While snow fell during a campaign stop in New Hampshire in 1972, Muskie started crying as he defended his wife against what turned out to be Nixonian dirty tricks.
He looked weak and his Presidential candidacy quickly tanked.
Yesterday in Portsmouth, after non-stop campaigning since the Iowa Caucuses, Clinton choked up during a question and answer session with women voters.
Here’s part of a report from the New York Times:
“In perhaps her most public display of emotion of the Presidential campaign, Senator Hillary Rodham Clinton’s eyes welled with tears, and her voice cracked dramatically on Monday, as she talked about holding up under the rigours of the race and her belief that she is the best candidate for the Democratic nomination.”
If it was not an Ed Muskie moment – Mrs. Clinton did not cry (or look like she was crying) – she was certainly on the verge of it after a woman asked her, at a round table discussion at a coffee shop here, how she managed to get out of bed and soldier through each day.
“How do you do it?” the woman, Marianne Pernold, asked. And, with a touch of humour, she added, “Who does your hair?”
“It’s not easy, it’s not easy,” Mrs. Clinton replied slowly.
“I couldn’t do it if I did not passionately believe it was the right thing to do. It’s very personal to me.”
At this point Mrs Clinton’s voice softened and lowered to a near-hush, and she spoke more haltingly.
“I have so many ideas for this country, I just don’t want to see us fall backwards,” she said, her eyes visibly wet, as a row of news photographers began snapping away to capture the moment.
“It’s about our country, it’s about our kids’ futures. Some of us are right some of us are wrong,” she continued, firming up a bit – and sounding, some reporters felt, either angry or resentful about Senator Barack Obama.
“Some of us are ready, and some of us are not. Some of us know what we’ll do on day one and some of us don’t.”
The latest USA Today/Gallup Poll has Obama ahead of Clinton by 13 points, suggesting a second loss to the African-American candidate who won in 95% white Iowa and has been rallying young people to a new movement with the promise of changing America.
But for LGBT boomers who remember the excitement of the 1968 and 1972 antiwar “We Can Change the World” insurgency campaigns, Hillary Clinton’s emotional moment was not so much like Ed Muskie as a confrontation with the ideals that became embedded in the soul during that idealistic period.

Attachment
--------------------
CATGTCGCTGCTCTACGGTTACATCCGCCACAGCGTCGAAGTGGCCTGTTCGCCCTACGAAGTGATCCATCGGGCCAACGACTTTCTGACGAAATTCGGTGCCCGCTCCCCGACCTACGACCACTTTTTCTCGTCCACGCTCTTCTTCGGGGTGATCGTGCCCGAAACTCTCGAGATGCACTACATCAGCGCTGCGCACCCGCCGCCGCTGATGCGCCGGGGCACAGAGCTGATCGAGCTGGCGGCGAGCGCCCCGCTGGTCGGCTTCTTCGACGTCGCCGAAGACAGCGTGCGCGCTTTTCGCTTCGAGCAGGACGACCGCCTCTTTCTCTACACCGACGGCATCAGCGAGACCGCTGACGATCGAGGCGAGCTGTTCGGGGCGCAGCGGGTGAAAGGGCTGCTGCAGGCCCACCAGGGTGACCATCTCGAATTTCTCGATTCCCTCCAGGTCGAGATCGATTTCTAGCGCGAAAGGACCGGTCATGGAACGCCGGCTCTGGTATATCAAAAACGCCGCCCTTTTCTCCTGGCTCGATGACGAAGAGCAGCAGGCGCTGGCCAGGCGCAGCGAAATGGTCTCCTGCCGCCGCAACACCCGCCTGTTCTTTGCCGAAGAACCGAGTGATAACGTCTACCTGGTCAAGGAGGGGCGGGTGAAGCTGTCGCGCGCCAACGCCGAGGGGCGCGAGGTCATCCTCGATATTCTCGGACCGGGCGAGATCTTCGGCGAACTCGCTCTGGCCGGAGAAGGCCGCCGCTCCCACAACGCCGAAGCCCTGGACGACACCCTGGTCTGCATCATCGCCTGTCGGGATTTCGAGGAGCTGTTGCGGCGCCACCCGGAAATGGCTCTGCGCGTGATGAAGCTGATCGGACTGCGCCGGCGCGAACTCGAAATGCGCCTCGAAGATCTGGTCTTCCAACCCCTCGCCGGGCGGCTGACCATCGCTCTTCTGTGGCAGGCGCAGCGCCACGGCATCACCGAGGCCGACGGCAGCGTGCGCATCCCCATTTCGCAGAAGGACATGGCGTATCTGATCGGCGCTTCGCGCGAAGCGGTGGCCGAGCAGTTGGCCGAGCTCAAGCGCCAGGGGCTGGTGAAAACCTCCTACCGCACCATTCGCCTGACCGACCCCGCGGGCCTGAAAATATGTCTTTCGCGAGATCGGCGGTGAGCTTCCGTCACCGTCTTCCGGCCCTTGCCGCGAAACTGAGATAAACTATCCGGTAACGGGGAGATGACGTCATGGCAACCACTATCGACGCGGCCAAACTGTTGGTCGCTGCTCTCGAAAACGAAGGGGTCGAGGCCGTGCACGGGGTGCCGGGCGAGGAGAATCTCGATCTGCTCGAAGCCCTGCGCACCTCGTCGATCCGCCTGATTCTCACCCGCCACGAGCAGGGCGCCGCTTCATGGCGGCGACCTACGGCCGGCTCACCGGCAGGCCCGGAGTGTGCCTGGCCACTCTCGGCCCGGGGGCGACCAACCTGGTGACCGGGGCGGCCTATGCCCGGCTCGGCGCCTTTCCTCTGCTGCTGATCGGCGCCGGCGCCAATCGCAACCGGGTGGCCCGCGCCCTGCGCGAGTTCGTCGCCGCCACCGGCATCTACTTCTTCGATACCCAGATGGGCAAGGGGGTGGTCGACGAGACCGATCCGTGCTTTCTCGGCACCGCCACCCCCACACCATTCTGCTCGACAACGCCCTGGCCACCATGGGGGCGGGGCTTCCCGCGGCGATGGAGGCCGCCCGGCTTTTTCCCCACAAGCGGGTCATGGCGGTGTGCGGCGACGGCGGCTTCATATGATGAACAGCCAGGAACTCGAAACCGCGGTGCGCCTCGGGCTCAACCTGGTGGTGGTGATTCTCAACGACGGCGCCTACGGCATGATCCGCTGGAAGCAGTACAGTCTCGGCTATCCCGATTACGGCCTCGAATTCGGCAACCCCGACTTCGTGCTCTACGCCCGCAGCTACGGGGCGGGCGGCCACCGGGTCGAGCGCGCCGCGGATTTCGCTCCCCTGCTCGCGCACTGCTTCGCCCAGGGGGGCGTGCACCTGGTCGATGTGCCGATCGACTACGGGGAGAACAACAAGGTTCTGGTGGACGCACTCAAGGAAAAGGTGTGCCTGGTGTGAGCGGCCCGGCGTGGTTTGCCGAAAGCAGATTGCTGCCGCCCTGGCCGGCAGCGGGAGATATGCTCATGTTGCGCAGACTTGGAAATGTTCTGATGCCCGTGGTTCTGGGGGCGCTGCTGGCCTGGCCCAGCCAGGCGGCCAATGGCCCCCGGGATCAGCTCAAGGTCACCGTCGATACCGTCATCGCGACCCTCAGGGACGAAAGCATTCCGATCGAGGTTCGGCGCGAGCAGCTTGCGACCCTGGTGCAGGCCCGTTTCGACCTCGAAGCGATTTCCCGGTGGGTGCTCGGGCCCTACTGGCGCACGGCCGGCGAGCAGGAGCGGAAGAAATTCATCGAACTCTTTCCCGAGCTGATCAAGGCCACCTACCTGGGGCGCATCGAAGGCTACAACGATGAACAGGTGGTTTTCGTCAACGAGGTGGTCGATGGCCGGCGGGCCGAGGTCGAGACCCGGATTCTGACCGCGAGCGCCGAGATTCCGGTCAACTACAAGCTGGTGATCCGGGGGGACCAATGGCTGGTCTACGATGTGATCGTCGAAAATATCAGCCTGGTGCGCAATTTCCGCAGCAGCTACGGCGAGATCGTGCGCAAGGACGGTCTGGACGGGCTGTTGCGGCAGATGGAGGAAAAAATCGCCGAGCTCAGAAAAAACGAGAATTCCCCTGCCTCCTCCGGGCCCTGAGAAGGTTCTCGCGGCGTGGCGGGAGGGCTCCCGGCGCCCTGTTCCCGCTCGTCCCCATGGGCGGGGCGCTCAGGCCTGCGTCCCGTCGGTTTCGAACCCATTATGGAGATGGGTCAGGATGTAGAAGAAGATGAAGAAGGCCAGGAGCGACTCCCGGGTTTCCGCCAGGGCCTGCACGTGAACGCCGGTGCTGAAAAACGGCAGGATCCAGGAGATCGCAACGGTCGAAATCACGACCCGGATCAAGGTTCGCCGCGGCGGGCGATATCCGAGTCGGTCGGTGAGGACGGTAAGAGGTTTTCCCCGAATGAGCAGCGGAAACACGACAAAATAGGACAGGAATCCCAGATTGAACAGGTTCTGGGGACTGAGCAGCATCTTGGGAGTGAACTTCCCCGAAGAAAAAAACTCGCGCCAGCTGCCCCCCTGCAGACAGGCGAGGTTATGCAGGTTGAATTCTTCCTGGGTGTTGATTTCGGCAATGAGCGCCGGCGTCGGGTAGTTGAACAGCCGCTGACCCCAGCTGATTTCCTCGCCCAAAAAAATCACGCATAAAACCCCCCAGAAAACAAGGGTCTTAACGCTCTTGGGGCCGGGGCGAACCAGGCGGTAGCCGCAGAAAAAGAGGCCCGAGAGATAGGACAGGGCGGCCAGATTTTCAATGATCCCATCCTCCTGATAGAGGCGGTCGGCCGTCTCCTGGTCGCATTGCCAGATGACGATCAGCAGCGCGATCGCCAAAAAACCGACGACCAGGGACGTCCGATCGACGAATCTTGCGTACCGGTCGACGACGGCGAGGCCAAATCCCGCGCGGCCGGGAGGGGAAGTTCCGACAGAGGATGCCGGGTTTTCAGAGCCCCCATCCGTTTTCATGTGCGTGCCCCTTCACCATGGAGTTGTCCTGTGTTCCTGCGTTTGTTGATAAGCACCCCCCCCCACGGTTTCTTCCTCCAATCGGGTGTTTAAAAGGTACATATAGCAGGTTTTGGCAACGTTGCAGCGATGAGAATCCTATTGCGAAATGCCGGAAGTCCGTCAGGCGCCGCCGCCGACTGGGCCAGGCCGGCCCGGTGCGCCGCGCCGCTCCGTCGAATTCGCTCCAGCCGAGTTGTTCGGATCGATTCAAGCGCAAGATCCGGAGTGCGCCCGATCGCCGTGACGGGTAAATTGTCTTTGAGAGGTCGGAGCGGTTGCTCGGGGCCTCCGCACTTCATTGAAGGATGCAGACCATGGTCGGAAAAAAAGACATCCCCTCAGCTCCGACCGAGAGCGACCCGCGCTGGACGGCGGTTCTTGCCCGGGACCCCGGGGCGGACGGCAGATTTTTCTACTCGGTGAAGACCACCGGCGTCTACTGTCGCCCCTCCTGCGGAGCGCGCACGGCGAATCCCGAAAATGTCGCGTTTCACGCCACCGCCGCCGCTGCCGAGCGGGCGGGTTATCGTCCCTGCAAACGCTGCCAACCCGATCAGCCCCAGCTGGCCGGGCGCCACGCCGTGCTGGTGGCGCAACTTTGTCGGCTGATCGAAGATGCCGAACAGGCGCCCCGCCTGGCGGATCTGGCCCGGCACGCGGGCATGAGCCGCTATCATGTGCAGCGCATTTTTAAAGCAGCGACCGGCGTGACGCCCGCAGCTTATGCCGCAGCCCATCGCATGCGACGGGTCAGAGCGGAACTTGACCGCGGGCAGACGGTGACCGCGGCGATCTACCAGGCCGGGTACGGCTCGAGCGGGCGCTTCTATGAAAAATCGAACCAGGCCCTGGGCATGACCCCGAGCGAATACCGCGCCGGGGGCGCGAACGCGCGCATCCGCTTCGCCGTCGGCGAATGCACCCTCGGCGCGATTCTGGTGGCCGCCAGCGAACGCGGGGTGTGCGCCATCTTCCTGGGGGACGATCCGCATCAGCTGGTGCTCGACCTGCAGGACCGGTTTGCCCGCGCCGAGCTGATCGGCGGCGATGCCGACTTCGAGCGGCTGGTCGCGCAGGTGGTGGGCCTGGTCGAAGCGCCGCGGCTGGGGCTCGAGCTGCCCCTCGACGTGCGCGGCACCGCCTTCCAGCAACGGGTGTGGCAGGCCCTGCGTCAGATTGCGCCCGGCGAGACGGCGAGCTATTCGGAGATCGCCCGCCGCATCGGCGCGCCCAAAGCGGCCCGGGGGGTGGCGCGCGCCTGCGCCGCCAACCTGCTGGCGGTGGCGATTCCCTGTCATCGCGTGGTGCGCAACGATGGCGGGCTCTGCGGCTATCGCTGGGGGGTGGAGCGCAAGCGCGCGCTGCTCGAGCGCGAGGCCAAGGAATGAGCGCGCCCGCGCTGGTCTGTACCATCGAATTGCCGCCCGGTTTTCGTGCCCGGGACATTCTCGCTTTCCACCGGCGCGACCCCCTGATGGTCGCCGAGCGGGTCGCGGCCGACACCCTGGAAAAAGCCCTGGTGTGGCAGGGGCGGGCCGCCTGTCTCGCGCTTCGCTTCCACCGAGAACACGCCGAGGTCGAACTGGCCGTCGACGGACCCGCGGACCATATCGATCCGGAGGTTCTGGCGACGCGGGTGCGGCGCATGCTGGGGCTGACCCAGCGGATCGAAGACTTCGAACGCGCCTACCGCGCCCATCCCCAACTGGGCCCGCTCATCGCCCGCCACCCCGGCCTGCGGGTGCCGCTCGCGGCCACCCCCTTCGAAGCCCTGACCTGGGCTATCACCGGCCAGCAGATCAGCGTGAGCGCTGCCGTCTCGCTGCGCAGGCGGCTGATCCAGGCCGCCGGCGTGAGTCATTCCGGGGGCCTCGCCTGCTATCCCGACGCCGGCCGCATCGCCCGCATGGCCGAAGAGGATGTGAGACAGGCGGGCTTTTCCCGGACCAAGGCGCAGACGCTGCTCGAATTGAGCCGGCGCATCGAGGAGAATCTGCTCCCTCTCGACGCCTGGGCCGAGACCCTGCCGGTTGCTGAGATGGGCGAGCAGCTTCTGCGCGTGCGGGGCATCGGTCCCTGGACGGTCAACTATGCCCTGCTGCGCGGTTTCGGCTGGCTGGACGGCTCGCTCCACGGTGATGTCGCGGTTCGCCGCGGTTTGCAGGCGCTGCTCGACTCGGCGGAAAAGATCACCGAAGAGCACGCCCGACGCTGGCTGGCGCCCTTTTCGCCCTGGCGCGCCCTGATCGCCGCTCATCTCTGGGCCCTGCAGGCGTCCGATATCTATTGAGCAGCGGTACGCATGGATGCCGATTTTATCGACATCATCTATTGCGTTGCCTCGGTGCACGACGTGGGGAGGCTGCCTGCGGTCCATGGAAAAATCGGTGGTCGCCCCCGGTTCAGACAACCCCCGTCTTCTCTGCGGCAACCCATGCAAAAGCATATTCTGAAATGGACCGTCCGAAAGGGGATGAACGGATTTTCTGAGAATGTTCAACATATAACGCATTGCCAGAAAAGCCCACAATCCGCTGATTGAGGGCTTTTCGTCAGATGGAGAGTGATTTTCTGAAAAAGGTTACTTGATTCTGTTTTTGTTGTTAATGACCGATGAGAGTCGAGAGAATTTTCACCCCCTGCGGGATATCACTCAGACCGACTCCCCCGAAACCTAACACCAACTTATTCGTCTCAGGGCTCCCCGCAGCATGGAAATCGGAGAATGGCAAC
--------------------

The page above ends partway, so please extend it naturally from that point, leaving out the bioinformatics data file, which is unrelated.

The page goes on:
Having fought against the Vietnam war mongers to bring soldiers home – most of whom were people of colour and poor whites who could not escape the draft; having organised student protests and worked with black students to achieve modest gains in the university system; having worked with and been mentored by Marian Wright Edelman – how could her surging main rival be a brilliant young black man whom she might otherwise have supported?
How could all her experience be less important when compared to his rhetoric of change – a rhetoric of change similar to that she once espoused when she was a young civil rights lawyer and organiser?
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When did she become that old, that Establishment, when her soul tells her she is still fighting for the same things she’s always believed in?
There is an old feminist saying: the personal is political. To be sure, as they have described it, the personal is political for Barack Obama and John Edwards, too.
But to Hillary Clinton, who embodied the phrase and took it with her to Beijing, China for the International Women’s Conference where she spoke out about women’s rights – and to Belfast where she brought Protestand and Catholic mothers of that war-torn province together – “the personal is political” has a deeply profound meaning.
And to a boomer forever inspired by young President John F. Kennedy’s profound pronouncement that the “torch has been passed to a new generation” – that’s what Hillary Clinton’s choked up vulnerability meant. Not yet. Not yet. The job of changing the world is not completed yet.
Karen Ocamb will be covering politics from an LGBT perspective in the run up to Super Tuesday. Ocamb is the news editor for IN Magazine.